December 4, 2013
Interviewed by: Privcap
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Making the Real Estate Grade with Franklin Templeton

Franklin Templeton Real Asset Advisors invests with less than 10 emerging managers each year. In this video, Jack Foster, head of the group, talks about what he’s looking for in new commitments.

Franklin Templeton Real Asset Advisors invests with less than 10 emerging managers each year. In this video, Jack Foster, head of the group, talks about what he’s looking for in new commitments.

Making the Real Estate Grade with Franklin Templeton

With Jack Foster of Franklin Templeton Real Asset Advisors

Zoe Hughes, PrivcapRE:

I am joined here today by Jack Foster of Franklin Templeton Real Asset Advisors. Welcome to PrivcapRE.

Jack Foster, Franklin Templeton Real Asset Advisors:

Thank you very much for having me.

Hughes: It’s a pleasure. As we know, Franklin Templeton is a bigger investor in terms of smaller and emerging managers. Why you are looking at the smaller end of the spectrum, in terms of your investments as a multi-manager in commercial real estate?

Foster: We always have. Our history of investing in property, both for domestic and global markets, goes back over three decades, when most of the managers were emerging. We have a long history of working with emerging managers—working through terms, construction of how the structure should look legally and importantly, as when we look at smaller to medium-sized mangers and emerging managers today, there is a great ability to negotiate terms. That negotiation is simply creating a higher alignment of interest. As I say to my children, the larger funds say to us, “You get what you get and you don’t get upset.” We like to create a higher alignment of interest and we can do that with smaller managers as well as emerging managers.

Hughes: What type of opportunities are you looking for when you looked the smaller and more emerging managers? Is it very specific? Is it more niche? Or, are you looking for a broader arrangement?

Foster: It can be across both spectrums today why we are fortunate and investors are fortunate. The number of emerging managers, the profile has changed dramatically. Coming out of the global financial crisis, many funds have had challenges. We have seen a break-out of team members; many experienced team members have launched their own funds. We see opportunities with really experienced managers. In that way, we may look at a regional focus or—in some cases—a broad, specific city focus or a property-type focus, which is rare. We like to do diversified property strategies with specific emerging managers because they have room to move, depending on the changes and opportunities, sets and cycles. We look across all areas and can be very specific or, in some cases, emerging managers in Asia may go across several countries.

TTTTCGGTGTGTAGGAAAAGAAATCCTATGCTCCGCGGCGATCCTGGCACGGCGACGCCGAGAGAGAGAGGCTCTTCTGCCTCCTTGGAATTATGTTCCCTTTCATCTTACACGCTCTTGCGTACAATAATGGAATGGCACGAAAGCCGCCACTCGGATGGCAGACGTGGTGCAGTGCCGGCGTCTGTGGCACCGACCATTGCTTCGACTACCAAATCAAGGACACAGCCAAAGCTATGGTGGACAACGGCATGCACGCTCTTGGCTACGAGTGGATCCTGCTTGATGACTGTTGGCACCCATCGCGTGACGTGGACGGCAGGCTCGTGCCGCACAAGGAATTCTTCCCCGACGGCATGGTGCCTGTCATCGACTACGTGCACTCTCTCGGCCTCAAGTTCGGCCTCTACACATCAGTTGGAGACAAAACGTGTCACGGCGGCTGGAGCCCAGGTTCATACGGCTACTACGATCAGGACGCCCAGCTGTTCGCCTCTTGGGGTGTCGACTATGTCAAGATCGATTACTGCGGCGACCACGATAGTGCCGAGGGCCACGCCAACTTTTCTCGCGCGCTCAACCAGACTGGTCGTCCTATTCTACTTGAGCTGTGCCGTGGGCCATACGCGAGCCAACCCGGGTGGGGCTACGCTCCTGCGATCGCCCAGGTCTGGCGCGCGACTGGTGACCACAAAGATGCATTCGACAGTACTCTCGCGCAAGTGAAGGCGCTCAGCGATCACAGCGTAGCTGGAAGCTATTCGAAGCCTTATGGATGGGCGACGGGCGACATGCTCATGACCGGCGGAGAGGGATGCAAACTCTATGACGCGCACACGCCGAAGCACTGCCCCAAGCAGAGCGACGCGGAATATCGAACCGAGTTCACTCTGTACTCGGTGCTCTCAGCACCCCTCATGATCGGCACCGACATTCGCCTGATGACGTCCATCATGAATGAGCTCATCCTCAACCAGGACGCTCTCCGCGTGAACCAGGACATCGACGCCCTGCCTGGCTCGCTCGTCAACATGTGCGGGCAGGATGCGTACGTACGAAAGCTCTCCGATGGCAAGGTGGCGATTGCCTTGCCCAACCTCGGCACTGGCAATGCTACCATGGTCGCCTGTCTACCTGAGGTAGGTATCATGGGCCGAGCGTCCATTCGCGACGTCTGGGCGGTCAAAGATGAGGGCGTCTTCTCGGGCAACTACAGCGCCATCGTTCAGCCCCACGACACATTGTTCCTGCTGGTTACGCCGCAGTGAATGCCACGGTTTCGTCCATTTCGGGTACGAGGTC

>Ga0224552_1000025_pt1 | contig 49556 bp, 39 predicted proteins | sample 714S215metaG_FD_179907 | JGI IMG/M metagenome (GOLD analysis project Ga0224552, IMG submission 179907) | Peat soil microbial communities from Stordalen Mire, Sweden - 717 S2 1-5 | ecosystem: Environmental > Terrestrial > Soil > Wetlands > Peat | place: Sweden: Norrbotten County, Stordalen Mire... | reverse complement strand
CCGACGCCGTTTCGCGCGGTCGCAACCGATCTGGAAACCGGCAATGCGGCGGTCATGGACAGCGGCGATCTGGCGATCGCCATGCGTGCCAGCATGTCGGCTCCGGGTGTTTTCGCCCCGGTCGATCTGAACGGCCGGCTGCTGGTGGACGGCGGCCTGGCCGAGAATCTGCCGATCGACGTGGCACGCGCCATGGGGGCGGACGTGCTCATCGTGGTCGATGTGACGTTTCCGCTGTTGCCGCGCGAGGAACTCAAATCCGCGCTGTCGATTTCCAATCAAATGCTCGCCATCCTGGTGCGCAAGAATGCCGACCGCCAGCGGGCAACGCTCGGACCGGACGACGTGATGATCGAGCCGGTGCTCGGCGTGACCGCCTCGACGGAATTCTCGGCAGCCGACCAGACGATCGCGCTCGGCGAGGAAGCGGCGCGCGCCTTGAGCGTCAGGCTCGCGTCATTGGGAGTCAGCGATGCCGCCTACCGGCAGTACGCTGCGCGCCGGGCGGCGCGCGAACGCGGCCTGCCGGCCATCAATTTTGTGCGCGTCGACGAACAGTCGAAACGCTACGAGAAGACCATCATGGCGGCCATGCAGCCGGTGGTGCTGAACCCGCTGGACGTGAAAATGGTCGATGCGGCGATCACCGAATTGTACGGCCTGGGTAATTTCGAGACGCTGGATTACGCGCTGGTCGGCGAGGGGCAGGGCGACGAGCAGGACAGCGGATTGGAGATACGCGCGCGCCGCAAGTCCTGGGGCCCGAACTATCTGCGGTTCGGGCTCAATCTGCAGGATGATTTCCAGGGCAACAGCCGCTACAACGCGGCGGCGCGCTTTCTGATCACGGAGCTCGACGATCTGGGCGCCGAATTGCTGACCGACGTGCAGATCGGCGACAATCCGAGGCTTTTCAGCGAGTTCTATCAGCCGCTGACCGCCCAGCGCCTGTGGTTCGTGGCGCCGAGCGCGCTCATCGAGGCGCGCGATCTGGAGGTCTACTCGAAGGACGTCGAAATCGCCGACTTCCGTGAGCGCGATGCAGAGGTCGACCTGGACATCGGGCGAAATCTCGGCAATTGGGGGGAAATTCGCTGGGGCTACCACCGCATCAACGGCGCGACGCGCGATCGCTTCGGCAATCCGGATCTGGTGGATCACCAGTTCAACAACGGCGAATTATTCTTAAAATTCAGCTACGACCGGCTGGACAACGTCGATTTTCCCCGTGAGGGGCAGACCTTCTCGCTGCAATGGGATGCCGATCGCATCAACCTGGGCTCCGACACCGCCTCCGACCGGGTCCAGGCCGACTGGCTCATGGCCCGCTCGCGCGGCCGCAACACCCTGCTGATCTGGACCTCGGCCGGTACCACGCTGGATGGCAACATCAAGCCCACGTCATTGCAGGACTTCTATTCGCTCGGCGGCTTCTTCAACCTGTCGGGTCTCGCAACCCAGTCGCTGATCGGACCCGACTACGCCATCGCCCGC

Hughes: You mention the opportunities presented to investors, yet 65% of LP’s would say “No, I will never look at a first-time fund.” Are you shocked by the figure or unsurprised?

Foster: I am absolutely not surprised, because we are in a unique position: we have been investing in funds for many years. Our team is dedicated. It takes significant resources to do deep dives on managers, whether existing or emerging. We have the ability to do those deep dives; many investors would rather come in later, after things have been stabilized and certain investors have invested—it makes the process easier. Thinking about how much currency you have as a portfolio manager within your organization, you might want to save the currency for things that go wrong. We are fortunate to have the team and the currency to do the deep dives and understand what it means to invest with emerging managers.

Hughes: What should investing with a smaller, more emerging manager do for your portfolio? Is it about diversification? Are you future-proofing your portfolio?

Foster: There are many different factors. First is creating that alignment of interest: because you are investing for the long-term and liquidity is an issue, it is important to ensure the manager you work with will be aligned with you over time. For instance, we sometimes look at the personal bank accounts of the mangers or key people to ensure an alignment of interest. But, as has been demonstrated in other asset classes, smaller emerging mangers can be more nimble and exploit inefficiencies in asset classes that are less liquid or less sufficient. So, exploiting inefficiency is very important when we look at managers. In core real estate, exploiting inefficiencies is less important, but as you move up the risk curve, being able to exploit inefficiencies is important. Those smaller emerging managers often play in niched areas where they can do that more. So, we can add significantly to the returns we see in our portfolios. It is not always the case, but it is an opportunity in selecting emerging managers.

Hughes: There is a huge debate on this: in 10 seconds or less, how do you define an emerging manager?